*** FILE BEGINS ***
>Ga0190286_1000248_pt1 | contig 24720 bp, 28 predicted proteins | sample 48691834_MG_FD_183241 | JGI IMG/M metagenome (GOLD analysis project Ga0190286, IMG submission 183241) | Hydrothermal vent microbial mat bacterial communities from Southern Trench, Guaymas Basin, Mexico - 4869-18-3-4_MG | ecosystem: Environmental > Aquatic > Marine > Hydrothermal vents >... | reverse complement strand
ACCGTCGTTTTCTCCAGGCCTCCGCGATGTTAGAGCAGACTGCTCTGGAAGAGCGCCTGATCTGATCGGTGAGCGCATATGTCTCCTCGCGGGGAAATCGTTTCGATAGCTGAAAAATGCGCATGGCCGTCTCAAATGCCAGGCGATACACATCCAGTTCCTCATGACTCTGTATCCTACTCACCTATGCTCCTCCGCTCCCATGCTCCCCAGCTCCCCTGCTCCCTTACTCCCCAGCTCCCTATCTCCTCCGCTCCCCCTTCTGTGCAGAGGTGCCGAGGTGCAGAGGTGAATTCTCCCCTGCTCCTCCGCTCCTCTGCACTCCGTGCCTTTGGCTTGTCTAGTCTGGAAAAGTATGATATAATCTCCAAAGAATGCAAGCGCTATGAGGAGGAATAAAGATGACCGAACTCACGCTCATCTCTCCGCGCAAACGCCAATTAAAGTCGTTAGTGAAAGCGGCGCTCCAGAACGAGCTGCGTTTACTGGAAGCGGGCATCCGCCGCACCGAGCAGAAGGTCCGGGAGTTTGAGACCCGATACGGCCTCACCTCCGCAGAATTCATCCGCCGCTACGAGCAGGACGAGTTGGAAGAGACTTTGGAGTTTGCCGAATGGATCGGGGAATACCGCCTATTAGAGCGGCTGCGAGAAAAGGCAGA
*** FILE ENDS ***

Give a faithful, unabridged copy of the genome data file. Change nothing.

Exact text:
>Ga0190286_1000248_pt1 | contig 24720 bp, 28 predicted proteins | sample 48691834_MG_FD_183241 | JGI IMG/M metagenome (GOLD analysis project Ga0190286, IMG submission 183241) | Hydrothermal vent microbial mat bacterial communities from Southern Trench, Guaymas Basin, Mexico - 4869-18-3-4_MG | ecosystem: Environmental > Aquatic > Marine > Hydrothermal vents >... | reverse complement strand
ACCGTCGTTTTCTCCAGGCCTCCGCGATGTTAGAGCAGACTGCTCTGGAAGAGCGCCTGATCTGATCGGTGAGCGCATATGTCTCCTCGCGGGGAAATCGTTTCGATAGCTGAAAAATGCGCATGGCCGTCTCAAATGCCAGGCGATACACATCCAGTTCCTCATGACTCTGTATCCTACTCACCTATGCTCCTCCGCTCCCATGCTCCCCAGCTCCCCTGCTCCCTTACTCCCCAGCTCCCTATCTCCTCCGCTCCCCCTTCTGTGCAGAGGTGCCGAGGTGCAGAGGTGAATTCTCCCCTGCTCCTCCGCTCCTCTGCACTCCGTGCCTTTGGCTTGTCTAGTCTGGAAAAGTATGATATAATCTCCAAAGAATGCAAGCGCTATGAGGAGGAATAAAGATGACCGAACTCACGCTCATCTCTCCGCGCAAACGCCAATTAAAGTCGTTAGTGAAAGCGGCGCTCCAGAACGAGCTGCGTTTACTGGAAGCGGGCATCCGCCGCACCGAGCAGAAGGTCCGGGAGTTTGAGACCCGATACGGCCTCACCTCCGCAGAATTCATCCGCCGCTACGAGCAGGACGAGTTGGAAGAGACTTTGGAGTTTGCCGAATGGATCGGGGAATACCGCCTATTAGAGCGGCTGCGAGAAAAGGCAGA